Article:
The hazards of comparing statistics from different times and places are well known. But not, apparently, in Hong Kong public health circles, where Covid-19 figures are looking distinctly shaky.

Prince of Wales Hospital in Sha Tin. Photo: Hillary Leung/HKFP.

In the early days of the epidemic anyone who thought they had Covid rushed immediately to the nearest doctor – or if they couldn’t afford a doctor, to the nearest Accident and Emergency Department. Doctors and hospitals were required to report cases of Covid to the authorities. So if we were told there were 1,000 new Covid cases yesterday this was probably – give or take the odd case with no symptoms and the odd false positive – the actual figure.

Over the past week or so, official daily figures have hovered around the 10,000 level for the first time since the springtime spasm when it threatened on a couple of occasions to reach 80,000. The daily figures are still duly reported by health officials, implying that no sparrow coughs without its ailment being recorded by the Centre for Health Protection. Which is, alas, not true.

I have heard of numerous friends, acquaintances, friends of friends and acquaintances of acquaintances, plus the odd relative, who have had Covid. None of them resorted to the official health care system.

The standard way of dealing with Covid, at least for otherwise healthy adults, has become a matter of self-treatment. The victim takes some pills and retires to bed, keeping as much separation from friends and family as their living arrangements allow.

The government carries out a Covid-19 restricted testing declaration at King Hin Court in Wong Tai Sin on August 23, 2022. Photo: GovHK.

Some amusement was caused on the estate where I live when the management sent round a circular saying that we had a case on the premises. Public areas would be disinfected, U-bends watered, and security staff reminded to wear face masks, sensible measures which we were urged to copy.

The funny thing about this is that we all knew about previous cases which had not become official. There was some doubt whether the latest one was our fourth or fifth case, but nobody supposed it was actually the first.

Hong Kong people are traditionally self-reliant. The consensus is now that your ordinarily healthy citizen who has had four jabs of the good stuff will either not get Covid or will get the harmless version. The ailment is no longer a public problem. We can handle it ourselves.

I am not suggesting the ratio of reported to unreported cases is as high as my local experience might suggest. Houses with multiple bedrooms offer more amateur quarantine possibilities than your standard Hong Kong flat, let alone your standard Hong Kong subdivided flat, bedspace or whatever.

A man rests in Chater Garden in Central. Photo: Hillary Leung/HKFP.

Indeed the Penny’s Bay quarantine accommodation, regarded with some dread among inhabitants of comfortable upmarket homes, may well seem an attractive prospect to people whose living arrangements are more basic. They’re coming to take me away, hooray, as the old song had it.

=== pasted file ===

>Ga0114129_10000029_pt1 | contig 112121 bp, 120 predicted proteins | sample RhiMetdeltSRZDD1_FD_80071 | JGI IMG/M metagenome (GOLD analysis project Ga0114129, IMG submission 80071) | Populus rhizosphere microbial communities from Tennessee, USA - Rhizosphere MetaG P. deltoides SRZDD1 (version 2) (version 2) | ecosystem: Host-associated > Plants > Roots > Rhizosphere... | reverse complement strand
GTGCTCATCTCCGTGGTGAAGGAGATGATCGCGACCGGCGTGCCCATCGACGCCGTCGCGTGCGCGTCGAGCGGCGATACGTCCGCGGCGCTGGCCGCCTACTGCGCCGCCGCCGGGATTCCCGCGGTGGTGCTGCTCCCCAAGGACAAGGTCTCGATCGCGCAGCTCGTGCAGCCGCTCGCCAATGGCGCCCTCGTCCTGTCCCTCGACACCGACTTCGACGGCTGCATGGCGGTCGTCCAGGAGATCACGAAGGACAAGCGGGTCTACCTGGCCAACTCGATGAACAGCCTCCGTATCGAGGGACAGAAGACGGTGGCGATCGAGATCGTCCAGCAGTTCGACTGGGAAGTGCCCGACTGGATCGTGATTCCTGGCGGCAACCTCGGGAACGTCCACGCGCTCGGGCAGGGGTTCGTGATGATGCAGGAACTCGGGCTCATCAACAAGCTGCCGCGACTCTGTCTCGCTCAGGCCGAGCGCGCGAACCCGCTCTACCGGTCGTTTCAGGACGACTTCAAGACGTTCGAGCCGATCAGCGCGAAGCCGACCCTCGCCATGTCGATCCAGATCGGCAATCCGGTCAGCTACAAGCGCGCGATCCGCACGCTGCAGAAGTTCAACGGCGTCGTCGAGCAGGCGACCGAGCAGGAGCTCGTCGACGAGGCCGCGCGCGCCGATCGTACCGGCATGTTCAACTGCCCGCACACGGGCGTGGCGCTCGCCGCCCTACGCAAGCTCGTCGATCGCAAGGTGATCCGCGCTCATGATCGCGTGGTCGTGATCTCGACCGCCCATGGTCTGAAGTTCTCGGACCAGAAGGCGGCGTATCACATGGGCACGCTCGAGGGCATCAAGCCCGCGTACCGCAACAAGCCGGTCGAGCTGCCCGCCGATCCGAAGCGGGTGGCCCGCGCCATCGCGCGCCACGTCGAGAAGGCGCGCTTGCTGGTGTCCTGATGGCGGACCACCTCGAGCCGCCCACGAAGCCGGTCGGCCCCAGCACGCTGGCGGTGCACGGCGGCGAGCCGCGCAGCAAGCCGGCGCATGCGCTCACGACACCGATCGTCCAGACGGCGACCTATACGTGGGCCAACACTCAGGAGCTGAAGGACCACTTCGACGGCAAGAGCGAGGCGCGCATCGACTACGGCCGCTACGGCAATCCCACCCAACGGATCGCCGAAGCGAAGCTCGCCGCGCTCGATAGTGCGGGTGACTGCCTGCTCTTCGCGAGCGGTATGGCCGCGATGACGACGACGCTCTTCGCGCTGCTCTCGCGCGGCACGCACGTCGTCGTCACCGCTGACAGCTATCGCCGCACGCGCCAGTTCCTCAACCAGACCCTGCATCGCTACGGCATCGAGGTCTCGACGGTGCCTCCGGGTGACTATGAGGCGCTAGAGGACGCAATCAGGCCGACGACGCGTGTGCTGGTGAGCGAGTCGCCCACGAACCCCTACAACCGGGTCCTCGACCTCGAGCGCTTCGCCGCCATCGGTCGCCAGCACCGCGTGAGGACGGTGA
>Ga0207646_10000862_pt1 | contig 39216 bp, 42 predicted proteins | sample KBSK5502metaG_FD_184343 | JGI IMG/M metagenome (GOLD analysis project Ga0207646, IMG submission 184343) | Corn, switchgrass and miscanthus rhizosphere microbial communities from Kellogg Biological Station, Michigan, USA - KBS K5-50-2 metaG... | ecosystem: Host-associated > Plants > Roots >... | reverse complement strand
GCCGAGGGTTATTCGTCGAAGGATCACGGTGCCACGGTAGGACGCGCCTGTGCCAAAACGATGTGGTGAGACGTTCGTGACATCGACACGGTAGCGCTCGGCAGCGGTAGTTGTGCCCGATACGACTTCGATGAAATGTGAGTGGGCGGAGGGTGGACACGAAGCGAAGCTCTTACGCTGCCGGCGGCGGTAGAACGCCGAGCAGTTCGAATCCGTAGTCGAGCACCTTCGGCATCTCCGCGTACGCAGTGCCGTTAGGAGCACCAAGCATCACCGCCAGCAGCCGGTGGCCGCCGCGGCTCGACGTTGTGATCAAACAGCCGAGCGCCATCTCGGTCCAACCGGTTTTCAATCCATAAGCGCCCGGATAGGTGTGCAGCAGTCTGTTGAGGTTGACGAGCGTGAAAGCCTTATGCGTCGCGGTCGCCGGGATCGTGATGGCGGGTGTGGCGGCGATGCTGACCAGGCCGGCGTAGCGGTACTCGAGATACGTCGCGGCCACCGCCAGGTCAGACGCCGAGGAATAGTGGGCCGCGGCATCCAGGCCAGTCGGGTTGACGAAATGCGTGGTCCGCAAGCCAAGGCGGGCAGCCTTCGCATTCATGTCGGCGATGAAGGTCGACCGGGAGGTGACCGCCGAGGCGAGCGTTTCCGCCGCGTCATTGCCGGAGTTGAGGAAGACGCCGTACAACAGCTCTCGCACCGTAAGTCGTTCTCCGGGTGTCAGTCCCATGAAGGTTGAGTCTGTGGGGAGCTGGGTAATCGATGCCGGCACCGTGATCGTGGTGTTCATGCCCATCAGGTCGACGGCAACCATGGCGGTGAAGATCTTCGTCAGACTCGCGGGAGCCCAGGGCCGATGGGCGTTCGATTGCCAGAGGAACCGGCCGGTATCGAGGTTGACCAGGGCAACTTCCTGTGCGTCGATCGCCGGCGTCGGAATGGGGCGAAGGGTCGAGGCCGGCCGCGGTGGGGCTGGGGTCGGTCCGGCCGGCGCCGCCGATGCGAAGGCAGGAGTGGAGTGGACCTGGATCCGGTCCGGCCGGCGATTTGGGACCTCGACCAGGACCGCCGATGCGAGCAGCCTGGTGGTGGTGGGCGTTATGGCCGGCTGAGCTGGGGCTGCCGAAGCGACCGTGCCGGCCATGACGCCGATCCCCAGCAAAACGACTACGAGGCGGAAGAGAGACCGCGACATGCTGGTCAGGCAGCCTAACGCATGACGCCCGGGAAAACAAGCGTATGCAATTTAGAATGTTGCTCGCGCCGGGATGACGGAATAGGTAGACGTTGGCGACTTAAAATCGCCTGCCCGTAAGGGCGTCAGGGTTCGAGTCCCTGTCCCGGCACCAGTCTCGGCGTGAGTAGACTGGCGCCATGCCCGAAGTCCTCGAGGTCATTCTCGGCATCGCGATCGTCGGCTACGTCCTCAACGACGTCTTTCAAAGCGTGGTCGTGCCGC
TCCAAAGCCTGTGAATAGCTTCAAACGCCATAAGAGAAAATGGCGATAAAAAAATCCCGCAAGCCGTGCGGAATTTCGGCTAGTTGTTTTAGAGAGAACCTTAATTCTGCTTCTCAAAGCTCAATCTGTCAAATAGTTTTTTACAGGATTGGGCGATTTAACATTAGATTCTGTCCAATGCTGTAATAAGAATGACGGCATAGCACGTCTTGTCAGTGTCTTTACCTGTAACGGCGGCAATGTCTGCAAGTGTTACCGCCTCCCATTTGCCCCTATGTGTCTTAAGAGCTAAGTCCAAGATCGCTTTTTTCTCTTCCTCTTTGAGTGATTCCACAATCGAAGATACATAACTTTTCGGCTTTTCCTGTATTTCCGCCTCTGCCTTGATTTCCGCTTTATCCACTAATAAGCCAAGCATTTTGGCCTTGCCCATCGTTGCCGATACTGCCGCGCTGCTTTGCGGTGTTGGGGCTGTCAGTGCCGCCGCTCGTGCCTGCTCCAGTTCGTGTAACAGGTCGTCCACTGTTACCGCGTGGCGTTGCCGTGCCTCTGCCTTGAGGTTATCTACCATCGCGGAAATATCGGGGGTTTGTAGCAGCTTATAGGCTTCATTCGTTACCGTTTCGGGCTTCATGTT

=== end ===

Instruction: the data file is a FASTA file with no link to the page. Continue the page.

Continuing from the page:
On the other hand, though, being in quarantine implies not being at work. This is a financial problem for some people, who will no doubt be tempted to regard their minor symptoms as being no bar to attending the usual day’s toil, even if that means breathing on strangers.

My point is not that the official figure is too low. My point is that it is worthless. It could be too high, though that seems unlikely, or it could be too low. Covid has ceased to be a disease which is routinely reported, so we have no reliable way of knowing how prevalent it now is.

Yet we are still being told that if the official figure passes some threshold, up or down, there will be consequences – respectively more restrictions on gatherings and travel, or less.

Clearly it would be foolish to suppose that I am the only person who has noticed that policy is now being made on the basis of fictitious statistics. The danger is not just that erroneous fears or hopes could lead to misguided policies. The danger is that people will entirely lose faith in the government’s public health efforts.

A vacant shopfront in Tsim Sha Tsui. Photo: Hillary Leung/HKFP.

These are already in bad odour in some quarters. They seem to be out of step with the rest of the world, bewilderingly changeable, and prone to political pollution. There is no Chinese medicine, traditional or otherwise, that has any demonstrable effect on Covid. The limits on gatherings – 500 for marathons, eight for dinners, four for political protests – make no sense. Too many top, and not-so-top, people seem to be exempt from all restrictions.

From a long-term point of view this looks worrying. We must all hope that we can trust the learned prophet who announced last week that the current epidemic will finish next summer because epidemics usually subside after three years, though one does wonder. Perhaps this one will be different?

With more certainty we can say that sooner or later there will be another epidemic. When that day comes it would be useful if Hong Kong people trusted their government.


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Tim Hamlett

Tim Hamlett came to Hong Kong in 1980 to work for the Hong Kong Standard and has contributed to, or worked for, most of Hong Kong's English-language media outlets, notably as the editor of the Standard's award-winning investigative team, as a columnist in the SCMP and as a presenter of RTHK's Mediawatch. In 1988 he became a full-time journalism teacher. Since officially retiring nine years ago, he has concentrated on music, dance, blogging and a very time-consuming dog.